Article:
Hot! Not the first time, I’ve broken out in a summertime sweat in church. This is New England, where most houses and churches aren’t air conditioned. We endure long cold winters, so look forward to summertime warmth, but this summer’s sizzled like burgers on a grill.
Growing up in the South in the late 40s and 50s, we lived without AC at home, church and most every other place I knew. Fans of fans, we were. Tucked into every pew rack in our church, paper fans from the local funeral parlor, thin reminders of matters of life and death.
Well, last Sunday was steamin’ hot in the 90s. Too hot to even move the church bulletin back and forth for a little air. Patrick didn’t help, preaching a hellfire and brimstone kind of sermon from Luke 12. Words from the Bible like,”I came to bring fire to the earth…Do not think I’ve come to bring peace to the earth?”
Patrick reminded us that once we’re identified as Christ followers, baptized believers, ” The last thing we want is for our faith, our baptism, to show us what kind of God we’re dealing with, to learn the way things really are versus the way they really should be. The cross is the reality of God. Jesus brings a crisis into the world. Jesus is the crisis…forcing us to decide.”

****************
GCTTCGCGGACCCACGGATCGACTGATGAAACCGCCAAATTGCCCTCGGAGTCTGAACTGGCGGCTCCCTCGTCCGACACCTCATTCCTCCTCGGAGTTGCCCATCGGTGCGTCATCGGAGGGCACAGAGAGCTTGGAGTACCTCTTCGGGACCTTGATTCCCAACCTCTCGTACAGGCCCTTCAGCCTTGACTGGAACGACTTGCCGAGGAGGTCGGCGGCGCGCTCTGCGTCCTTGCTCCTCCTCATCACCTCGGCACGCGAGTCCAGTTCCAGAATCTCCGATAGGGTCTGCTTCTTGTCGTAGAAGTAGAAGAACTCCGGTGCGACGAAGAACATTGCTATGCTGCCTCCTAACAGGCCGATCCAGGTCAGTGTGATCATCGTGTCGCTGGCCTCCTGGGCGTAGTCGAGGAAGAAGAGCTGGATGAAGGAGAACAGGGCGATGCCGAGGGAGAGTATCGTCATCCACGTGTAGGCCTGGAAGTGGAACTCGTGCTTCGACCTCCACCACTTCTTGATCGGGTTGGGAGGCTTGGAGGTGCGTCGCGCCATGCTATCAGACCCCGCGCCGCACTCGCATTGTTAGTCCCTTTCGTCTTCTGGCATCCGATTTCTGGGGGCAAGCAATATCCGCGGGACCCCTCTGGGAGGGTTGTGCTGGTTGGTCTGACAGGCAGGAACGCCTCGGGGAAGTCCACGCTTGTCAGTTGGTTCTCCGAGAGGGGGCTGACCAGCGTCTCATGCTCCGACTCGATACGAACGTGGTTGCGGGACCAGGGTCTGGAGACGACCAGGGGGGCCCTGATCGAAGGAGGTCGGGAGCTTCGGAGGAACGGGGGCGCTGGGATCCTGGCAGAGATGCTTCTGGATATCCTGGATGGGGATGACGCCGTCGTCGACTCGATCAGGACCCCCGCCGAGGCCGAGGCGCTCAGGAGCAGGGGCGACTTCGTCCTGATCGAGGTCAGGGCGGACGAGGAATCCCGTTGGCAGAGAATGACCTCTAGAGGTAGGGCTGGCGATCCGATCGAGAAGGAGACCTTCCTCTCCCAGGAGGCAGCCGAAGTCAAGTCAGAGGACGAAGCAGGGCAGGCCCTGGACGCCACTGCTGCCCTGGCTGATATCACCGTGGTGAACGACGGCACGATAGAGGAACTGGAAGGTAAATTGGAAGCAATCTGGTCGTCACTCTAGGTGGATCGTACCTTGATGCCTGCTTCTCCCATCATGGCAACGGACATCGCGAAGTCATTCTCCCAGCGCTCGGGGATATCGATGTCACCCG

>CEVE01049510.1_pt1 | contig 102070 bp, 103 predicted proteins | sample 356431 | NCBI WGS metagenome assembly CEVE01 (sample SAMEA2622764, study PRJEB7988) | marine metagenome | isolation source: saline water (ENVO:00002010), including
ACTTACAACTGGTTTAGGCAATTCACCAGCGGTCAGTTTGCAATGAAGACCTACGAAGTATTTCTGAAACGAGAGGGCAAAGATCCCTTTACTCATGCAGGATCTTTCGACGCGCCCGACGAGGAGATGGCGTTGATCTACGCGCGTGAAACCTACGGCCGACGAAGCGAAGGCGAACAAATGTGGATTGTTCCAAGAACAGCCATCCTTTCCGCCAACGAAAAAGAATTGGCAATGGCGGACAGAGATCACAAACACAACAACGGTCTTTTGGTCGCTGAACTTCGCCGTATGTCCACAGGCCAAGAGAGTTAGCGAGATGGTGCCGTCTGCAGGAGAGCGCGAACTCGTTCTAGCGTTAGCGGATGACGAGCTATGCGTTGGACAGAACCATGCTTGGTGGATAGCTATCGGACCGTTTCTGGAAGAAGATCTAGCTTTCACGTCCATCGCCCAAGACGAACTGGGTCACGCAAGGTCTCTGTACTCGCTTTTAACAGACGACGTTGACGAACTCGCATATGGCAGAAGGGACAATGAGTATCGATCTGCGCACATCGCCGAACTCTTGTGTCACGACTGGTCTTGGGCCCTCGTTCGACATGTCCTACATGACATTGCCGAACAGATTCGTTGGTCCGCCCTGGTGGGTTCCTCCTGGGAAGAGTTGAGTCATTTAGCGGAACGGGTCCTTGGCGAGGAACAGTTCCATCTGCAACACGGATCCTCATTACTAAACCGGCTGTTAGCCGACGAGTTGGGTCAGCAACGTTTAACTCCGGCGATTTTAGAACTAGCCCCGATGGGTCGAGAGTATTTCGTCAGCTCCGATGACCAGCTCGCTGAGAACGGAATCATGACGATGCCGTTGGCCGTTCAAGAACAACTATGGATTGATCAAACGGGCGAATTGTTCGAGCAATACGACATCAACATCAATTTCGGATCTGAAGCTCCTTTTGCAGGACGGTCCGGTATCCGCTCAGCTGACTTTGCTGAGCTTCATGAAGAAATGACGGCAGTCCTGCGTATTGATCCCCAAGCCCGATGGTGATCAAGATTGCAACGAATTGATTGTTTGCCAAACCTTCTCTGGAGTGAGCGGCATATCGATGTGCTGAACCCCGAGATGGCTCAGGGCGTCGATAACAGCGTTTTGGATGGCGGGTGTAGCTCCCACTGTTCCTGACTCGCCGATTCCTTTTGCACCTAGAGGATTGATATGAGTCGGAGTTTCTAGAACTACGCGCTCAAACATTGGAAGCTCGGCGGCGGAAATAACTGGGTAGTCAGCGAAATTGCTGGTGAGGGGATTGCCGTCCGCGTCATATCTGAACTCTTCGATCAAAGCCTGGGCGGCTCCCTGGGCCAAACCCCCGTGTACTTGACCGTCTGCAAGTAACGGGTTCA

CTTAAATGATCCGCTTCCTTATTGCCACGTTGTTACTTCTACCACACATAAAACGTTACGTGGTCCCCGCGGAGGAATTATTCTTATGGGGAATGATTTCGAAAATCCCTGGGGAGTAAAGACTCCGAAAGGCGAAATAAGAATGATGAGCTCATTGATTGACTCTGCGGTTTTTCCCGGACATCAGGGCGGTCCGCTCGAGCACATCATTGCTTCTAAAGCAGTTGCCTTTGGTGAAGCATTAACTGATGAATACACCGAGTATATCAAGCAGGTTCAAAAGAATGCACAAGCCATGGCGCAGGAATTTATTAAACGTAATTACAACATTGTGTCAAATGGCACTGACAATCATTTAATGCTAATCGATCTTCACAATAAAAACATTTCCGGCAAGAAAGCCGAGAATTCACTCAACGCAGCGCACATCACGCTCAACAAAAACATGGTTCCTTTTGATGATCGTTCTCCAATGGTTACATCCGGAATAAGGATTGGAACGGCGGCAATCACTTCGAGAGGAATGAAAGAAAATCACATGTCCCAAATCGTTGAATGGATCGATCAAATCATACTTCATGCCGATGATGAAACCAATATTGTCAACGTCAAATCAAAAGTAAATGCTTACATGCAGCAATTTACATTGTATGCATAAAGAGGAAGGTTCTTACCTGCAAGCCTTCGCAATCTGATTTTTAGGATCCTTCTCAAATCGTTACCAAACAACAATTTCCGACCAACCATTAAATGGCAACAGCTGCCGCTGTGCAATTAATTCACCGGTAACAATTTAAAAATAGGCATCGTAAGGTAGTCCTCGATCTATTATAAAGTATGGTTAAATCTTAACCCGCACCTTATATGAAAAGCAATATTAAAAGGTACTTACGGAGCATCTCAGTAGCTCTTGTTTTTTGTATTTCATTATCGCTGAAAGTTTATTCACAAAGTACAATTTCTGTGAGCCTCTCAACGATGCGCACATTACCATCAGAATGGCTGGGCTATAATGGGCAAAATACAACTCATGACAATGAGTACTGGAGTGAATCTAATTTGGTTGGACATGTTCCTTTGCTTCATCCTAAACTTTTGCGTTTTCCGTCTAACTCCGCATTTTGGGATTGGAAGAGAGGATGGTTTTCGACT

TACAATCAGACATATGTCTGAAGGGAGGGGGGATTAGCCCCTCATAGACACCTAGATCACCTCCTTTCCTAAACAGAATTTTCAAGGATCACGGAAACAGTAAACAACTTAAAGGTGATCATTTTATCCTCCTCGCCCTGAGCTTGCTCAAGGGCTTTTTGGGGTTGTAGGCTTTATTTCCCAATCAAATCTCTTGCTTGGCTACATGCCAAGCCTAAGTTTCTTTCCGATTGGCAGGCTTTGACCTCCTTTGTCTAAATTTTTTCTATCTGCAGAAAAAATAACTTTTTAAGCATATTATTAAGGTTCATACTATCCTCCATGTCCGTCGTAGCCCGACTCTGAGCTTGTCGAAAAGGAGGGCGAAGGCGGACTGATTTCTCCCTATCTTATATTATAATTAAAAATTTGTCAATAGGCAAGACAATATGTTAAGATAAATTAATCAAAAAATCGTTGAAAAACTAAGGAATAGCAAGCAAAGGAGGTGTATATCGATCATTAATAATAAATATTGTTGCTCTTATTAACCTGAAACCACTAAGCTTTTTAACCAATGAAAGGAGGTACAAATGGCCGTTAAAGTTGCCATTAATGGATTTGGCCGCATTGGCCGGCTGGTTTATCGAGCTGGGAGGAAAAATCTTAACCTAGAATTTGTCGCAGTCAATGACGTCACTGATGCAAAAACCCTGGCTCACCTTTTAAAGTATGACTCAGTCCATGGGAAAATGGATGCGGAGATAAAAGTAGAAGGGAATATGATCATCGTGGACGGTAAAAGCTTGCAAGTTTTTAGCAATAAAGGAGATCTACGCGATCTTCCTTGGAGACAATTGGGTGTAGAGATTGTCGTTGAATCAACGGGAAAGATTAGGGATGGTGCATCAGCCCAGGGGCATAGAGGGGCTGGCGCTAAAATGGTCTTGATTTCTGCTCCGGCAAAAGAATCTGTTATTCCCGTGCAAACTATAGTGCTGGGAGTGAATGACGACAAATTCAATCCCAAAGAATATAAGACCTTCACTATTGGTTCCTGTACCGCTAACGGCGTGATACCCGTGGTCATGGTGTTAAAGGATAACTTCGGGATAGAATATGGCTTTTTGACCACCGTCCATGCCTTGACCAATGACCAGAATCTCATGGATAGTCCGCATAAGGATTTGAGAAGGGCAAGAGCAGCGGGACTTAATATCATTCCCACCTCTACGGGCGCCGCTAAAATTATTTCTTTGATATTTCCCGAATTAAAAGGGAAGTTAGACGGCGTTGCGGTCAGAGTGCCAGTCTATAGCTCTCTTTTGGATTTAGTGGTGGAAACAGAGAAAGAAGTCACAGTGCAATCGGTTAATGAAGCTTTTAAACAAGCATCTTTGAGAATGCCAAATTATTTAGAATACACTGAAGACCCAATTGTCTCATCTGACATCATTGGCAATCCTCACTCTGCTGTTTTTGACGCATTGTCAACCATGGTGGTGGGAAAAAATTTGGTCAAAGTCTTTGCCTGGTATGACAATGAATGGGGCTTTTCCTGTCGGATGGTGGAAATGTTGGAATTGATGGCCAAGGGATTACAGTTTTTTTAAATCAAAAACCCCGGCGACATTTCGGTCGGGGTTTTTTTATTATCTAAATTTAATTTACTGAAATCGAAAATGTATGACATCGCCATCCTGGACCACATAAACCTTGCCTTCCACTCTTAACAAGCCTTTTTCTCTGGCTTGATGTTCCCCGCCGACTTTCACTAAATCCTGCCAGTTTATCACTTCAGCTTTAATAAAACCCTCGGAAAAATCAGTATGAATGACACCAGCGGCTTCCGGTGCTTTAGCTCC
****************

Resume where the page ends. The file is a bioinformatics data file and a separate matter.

Well, that alone was enough to make me sweat. Tough talking truth.
Still mulling over the sermon, when I knelt at the alter to receive communion. Held the wafer, awaiting the cup, when Patrick swished past and next thing I knew, the blessed bread flew out of my fingers and landed beyond my reach.
What to dip in the cup? Wait for seconds?
Lord, have mercy.
Stay at the altar.
Watch and pray and sweat it out. Some watching me remain stuck in place, must’ve wondered if it was a case of “She knelt but she can’t get up.”
The woman, assisting with communion, caught my fearful eye and trembling finger pointed at the wayward wafer, several feet away on her side of the railing. She smiled, walked backwards with the Chalice, bent to retrieve the Host that flew, then walked towards me. I panicked, thinking I’d have to put it in my mouth, germaphobe that I’ve become, until I watched her calmly slip it into her pocket. She made it look holy, Grace-full.
Patrick never blinked as he handed me a second chance. When I dipped it into the cup, the server leaned in and said, “Jesus is smiling.”
A Cup of kindness.
Which is at the heart of why I came,
Sweating from more than heat.
Begging for that which can’t be bought,
a sip of Grace.
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